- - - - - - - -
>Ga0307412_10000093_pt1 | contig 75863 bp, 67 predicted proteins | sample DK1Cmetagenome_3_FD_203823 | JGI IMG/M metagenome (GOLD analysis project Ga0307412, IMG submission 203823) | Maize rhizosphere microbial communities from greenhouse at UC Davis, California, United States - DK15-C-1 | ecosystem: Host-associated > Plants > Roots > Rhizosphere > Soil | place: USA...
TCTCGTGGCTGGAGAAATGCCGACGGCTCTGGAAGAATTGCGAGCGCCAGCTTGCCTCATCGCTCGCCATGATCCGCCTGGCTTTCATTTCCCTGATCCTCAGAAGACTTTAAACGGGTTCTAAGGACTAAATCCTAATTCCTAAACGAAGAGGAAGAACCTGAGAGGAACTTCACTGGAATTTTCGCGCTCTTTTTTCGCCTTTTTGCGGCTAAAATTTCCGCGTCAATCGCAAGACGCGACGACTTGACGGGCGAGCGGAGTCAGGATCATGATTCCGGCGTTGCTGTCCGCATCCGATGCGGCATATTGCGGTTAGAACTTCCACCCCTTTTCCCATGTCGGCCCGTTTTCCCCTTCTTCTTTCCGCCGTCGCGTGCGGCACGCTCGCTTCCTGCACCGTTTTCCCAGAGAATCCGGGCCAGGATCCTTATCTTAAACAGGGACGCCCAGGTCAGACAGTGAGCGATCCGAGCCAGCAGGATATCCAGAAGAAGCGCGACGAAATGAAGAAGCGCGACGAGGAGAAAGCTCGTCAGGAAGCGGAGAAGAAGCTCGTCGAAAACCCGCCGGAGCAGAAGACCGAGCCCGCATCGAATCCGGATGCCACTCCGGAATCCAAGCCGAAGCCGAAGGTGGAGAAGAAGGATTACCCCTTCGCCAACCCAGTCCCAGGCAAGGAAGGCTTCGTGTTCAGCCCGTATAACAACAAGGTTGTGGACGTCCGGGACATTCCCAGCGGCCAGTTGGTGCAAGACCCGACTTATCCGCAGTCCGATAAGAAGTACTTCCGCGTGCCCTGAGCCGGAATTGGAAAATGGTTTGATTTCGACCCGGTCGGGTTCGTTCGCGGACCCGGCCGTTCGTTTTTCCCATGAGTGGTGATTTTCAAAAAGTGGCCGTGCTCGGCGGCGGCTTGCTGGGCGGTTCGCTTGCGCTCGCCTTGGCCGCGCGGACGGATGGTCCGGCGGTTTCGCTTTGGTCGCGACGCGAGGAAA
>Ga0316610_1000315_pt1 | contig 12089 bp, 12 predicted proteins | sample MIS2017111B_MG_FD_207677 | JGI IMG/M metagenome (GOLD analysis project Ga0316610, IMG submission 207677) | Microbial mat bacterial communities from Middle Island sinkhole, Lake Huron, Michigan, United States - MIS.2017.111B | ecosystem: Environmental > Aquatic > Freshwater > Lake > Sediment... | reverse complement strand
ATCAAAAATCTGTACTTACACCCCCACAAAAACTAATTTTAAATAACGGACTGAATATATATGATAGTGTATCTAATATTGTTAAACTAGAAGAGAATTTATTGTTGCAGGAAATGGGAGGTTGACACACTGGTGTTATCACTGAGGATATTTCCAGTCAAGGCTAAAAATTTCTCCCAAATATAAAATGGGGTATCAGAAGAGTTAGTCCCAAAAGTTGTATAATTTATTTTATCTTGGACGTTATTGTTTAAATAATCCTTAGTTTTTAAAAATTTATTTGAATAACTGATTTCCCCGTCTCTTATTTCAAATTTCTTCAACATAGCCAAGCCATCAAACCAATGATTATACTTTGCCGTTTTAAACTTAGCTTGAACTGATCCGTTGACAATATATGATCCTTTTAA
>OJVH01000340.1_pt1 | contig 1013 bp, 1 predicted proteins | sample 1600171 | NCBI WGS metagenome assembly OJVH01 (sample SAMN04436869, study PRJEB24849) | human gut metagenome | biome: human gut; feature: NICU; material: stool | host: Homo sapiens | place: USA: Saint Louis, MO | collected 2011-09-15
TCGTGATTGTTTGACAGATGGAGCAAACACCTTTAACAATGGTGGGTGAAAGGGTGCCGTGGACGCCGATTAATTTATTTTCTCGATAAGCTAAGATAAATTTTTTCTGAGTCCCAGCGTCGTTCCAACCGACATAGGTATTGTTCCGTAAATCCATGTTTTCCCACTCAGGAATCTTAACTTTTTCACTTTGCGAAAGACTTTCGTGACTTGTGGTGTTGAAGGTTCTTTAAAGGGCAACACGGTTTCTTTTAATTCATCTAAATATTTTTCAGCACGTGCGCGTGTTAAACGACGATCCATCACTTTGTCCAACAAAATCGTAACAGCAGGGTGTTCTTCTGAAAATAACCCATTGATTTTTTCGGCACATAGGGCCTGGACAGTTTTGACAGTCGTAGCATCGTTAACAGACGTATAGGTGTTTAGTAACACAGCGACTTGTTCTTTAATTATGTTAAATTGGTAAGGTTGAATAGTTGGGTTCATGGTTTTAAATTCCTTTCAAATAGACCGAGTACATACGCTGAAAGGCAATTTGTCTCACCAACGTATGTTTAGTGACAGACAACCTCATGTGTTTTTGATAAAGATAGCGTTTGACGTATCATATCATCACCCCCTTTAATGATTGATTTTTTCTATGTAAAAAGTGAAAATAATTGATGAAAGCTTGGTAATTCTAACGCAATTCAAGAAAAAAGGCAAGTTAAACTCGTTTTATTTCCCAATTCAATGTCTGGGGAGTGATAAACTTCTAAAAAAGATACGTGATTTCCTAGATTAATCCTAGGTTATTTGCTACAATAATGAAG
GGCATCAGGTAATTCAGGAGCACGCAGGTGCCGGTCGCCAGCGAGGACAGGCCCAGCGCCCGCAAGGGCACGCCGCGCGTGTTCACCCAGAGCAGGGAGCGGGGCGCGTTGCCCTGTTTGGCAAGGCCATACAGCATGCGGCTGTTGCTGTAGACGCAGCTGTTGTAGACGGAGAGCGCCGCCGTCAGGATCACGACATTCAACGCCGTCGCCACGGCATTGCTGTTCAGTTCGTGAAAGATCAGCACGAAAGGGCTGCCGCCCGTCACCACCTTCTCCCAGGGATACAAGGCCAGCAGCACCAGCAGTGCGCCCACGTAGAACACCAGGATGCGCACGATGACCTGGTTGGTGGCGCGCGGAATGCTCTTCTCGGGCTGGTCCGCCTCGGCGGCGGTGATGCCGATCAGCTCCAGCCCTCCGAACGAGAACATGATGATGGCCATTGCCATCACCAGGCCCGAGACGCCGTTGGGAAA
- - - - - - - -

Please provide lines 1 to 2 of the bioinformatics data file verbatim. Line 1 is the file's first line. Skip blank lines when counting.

>Ga0307412_10000093_pt1 | contig 75863 bp, 67 predicted proteins | sample DK1Cmetagenome_3_FD_203823 | JGI IMG/M metagenome (GOLD analysis project Ga0307412, IMG submission 203823) | Maize rhizosphere microbial communities from greenhouse at UC Davis, California, United States - DK15-C-1 | ecosystem: Host-associated > Plants > Roots > Rhizosphere > Soil | place: USA...
TCTCGTGGCTGGAGAAATGCCGACGGCTCTGGAAGAATTGCGAGCGCCAGCTTGCCTCATCGCTCGCCATGATCCGCCTGGCTTTCATTTCCCTGATCCTCAGAAGACTTTAAACGGGTTCTAAGGACTAAATCCTAATTCCTAAACGAAGAGGAAGAACCTGAGAGGAACTTCACTGGAATTTTCGCGCTCTTTTTTCGCCTTTTTGCGGCTAAAATTTCCGCGTCAATCGCAAGACGCGACGACTTGACGGGCGAGCGGAGTCAGGATCATGATTCCGGCGTTGCTGTCCGCATCCGATGCGGCATATTGCGGTTAGAACTTCCACCCCTTTTCCCATGTCGGCCCGTTTTCCCCTTCTTCTTTCCGCCGTCGCGTGCGGCACGCTCGCTTCCTGCACCGTTTTCCCAGAGAATCCGGGCCAGGATCCTTATCTTAAACAGGGACGCCCAGGTCAGACAGTGAGCGATCCGAGCCAGCAGGATATCCAGAAGAAGCGCGACGAAATGAAGAAGCGCGACGAGGAGAAAGCTCGTCAGGAAGCGGAGAAGAAGCTCGTCGAAAACCCGCCGGAGCAGAAGACCGAGCCCGCATCGAATCCGGATGCCACTCCGGAATCCAAGCCGAAGCCGAAGGTGGAGAAGAAGGATTACCCCTTCGCCAACCCAGTCCCAGGCAAGGAAGGCTTCGTGTTCAGCCCGTATAACAACAAGGTTGTGGACGTCCGGGACATTCCCAGCGGCCAGTTGGTGCAAGACCCGACTTATCCGCAGTCCGATAAGAAGTACTTCCGCGTGCCCTGAGCCGGAATTGGAAAATGGTTTGATTTCGACCCGGTCGGGTTCGTTCGCGGACCCGGCCGTTCGTTTTTCCCATGAGTGGTGATTTTCAAAAAGTGGCCGTGCTCGGCGGCGGCTTGCTGGGCGGTTCGCTTGCGCTCGCCTTGGCCGCGCGGACGGATGGTCCGGCGGTTTCGCTTTGGTCGCGACGCGAGGAAA